I book I read a while back, ‘The Power of Habit‘, that has a great case study about how small focused changes can have a huge positive effect:
“On a blustery October day in 1987, a herd of prominent Wall Street investors and stock analysts gathered in the ballroom of a posh Manhattan hotel. They were there to meet the new CEO of the Aluminum Company of America — or Alcoa, as it was known — a corporation that, for nearly a century, had manufactured everything from the foil that wraps Hershey’s Kisses and the metal in Coca Cola cans to the bolts that hold satellites together.
A few minutes before noon, the new chief executive, Paul O’Neill, took the stage. He looked dignified, solid, confident. Like a chief executive.
Then he opened his mouth. “I want to talk to you about worker safety,” he said. “Every year, numerous Alcoa workers are injured so badly that they miss a day of work. I intend to make Alcoa the safest company in America. I intend to go for zero injuries.”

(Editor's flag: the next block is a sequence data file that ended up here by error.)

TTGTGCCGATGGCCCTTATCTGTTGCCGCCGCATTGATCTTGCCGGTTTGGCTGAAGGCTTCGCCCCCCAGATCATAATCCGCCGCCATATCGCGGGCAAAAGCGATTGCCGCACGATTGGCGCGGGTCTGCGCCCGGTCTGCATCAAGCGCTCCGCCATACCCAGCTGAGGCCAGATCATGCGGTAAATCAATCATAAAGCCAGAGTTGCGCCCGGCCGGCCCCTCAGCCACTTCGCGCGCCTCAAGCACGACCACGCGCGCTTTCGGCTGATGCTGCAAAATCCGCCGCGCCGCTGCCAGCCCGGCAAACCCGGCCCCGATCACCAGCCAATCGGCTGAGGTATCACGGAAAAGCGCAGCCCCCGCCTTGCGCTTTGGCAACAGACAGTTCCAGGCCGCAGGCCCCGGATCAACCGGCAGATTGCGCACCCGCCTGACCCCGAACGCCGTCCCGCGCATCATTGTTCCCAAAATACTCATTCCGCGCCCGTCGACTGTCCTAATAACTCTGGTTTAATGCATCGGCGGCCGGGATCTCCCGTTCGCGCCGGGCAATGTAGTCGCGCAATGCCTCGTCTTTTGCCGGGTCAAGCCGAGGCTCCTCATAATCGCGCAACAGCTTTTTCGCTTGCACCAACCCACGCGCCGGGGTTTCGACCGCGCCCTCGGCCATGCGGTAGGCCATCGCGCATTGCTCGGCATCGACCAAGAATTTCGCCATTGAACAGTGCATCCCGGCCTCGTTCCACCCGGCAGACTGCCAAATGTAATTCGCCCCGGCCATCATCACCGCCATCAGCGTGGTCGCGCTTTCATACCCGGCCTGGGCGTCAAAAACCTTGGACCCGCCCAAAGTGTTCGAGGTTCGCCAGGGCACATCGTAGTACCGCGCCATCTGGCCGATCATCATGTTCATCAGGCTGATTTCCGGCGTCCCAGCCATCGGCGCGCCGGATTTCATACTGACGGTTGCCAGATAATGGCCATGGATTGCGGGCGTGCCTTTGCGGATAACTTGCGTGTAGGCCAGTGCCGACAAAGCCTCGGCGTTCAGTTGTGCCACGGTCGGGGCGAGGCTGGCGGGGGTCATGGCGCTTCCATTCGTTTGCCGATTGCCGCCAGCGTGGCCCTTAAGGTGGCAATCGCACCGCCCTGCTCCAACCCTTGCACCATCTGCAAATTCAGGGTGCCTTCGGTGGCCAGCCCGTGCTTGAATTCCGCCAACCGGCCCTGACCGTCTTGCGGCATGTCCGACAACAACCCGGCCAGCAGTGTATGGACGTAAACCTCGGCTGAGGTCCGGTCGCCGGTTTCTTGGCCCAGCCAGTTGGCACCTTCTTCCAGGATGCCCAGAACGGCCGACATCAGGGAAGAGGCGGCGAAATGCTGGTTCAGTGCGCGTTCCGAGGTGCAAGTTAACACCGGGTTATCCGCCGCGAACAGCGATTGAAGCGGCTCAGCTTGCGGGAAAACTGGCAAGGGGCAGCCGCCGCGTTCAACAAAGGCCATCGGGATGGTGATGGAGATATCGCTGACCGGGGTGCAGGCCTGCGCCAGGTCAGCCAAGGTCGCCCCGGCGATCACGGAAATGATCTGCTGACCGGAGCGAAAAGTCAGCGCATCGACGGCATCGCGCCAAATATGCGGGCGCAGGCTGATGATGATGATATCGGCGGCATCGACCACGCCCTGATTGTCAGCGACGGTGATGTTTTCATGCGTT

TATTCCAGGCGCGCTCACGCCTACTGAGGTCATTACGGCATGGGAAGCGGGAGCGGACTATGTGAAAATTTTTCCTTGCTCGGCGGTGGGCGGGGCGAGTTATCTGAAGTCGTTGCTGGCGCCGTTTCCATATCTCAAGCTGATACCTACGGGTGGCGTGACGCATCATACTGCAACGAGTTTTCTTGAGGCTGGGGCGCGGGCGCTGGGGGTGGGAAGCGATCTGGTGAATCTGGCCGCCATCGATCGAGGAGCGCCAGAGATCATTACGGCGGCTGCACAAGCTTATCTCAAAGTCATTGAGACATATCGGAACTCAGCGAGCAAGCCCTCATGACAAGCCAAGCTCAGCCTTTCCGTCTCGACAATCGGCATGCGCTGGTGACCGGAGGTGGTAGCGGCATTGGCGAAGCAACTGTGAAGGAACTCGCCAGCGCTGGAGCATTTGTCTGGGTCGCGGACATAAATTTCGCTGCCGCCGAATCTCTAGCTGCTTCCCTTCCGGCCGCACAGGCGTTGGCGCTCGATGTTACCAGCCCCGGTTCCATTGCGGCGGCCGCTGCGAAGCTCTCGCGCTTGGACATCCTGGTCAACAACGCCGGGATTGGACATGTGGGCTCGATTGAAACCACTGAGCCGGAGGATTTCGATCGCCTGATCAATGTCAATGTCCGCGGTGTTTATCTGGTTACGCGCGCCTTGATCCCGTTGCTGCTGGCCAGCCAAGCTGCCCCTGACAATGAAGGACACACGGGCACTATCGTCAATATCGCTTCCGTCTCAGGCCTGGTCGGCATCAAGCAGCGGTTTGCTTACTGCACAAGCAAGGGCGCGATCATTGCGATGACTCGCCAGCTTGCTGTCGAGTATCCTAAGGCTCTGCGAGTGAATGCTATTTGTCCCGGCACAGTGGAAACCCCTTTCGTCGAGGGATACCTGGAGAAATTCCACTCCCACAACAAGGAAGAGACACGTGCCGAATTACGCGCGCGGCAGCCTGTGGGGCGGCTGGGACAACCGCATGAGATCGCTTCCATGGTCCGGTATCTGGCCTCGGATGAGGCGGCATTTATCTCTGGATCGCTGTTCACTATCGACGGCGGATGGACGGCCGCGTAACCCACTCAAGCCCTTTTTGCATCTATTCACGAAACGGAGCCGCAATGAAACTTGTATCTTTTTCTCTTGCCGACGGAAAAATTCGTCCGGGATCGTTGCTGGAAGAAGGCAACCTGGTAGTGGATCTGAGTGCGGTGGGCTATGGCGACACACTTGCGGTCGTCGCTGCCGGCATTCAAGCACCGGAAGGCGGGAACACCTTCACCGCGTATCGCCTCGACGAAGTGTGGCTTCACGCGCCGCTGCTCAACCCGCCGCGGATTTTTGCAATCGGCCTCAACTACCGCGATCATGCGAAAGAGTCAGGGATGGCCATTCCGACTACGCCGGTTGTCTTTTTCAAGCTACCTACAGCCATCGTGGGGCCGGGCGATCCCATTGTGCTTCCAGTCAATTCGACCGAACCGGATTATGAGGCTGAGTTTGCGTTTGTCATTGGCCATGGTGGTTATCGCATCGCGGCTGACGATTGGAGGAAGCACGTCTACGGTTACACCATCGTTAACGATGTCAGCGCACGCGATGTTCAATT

The audience was confused. Usually, new CEOs talked about profit margins, new markets and ‘synergy’ or ‘co-opetition.’ But O’Neill hadn’t said anything about profits. He didn’t mention any business buzzwords.
Eventually, someone raised a hand and asked about inventories in the aerospace division. Another asked about the company’s capital ratios.
“I’m not certain you heard me,” O’Neill said. “If you want to understand how Alcoa is doing, you need to look at our workplace safety figures.” Profits, he said, didn’t matter as much as safety.
The investors in the room almost stampeded out the doors when the presentation ended. One jogged to the lobby, found a pay phone, and called his 20 largest clients.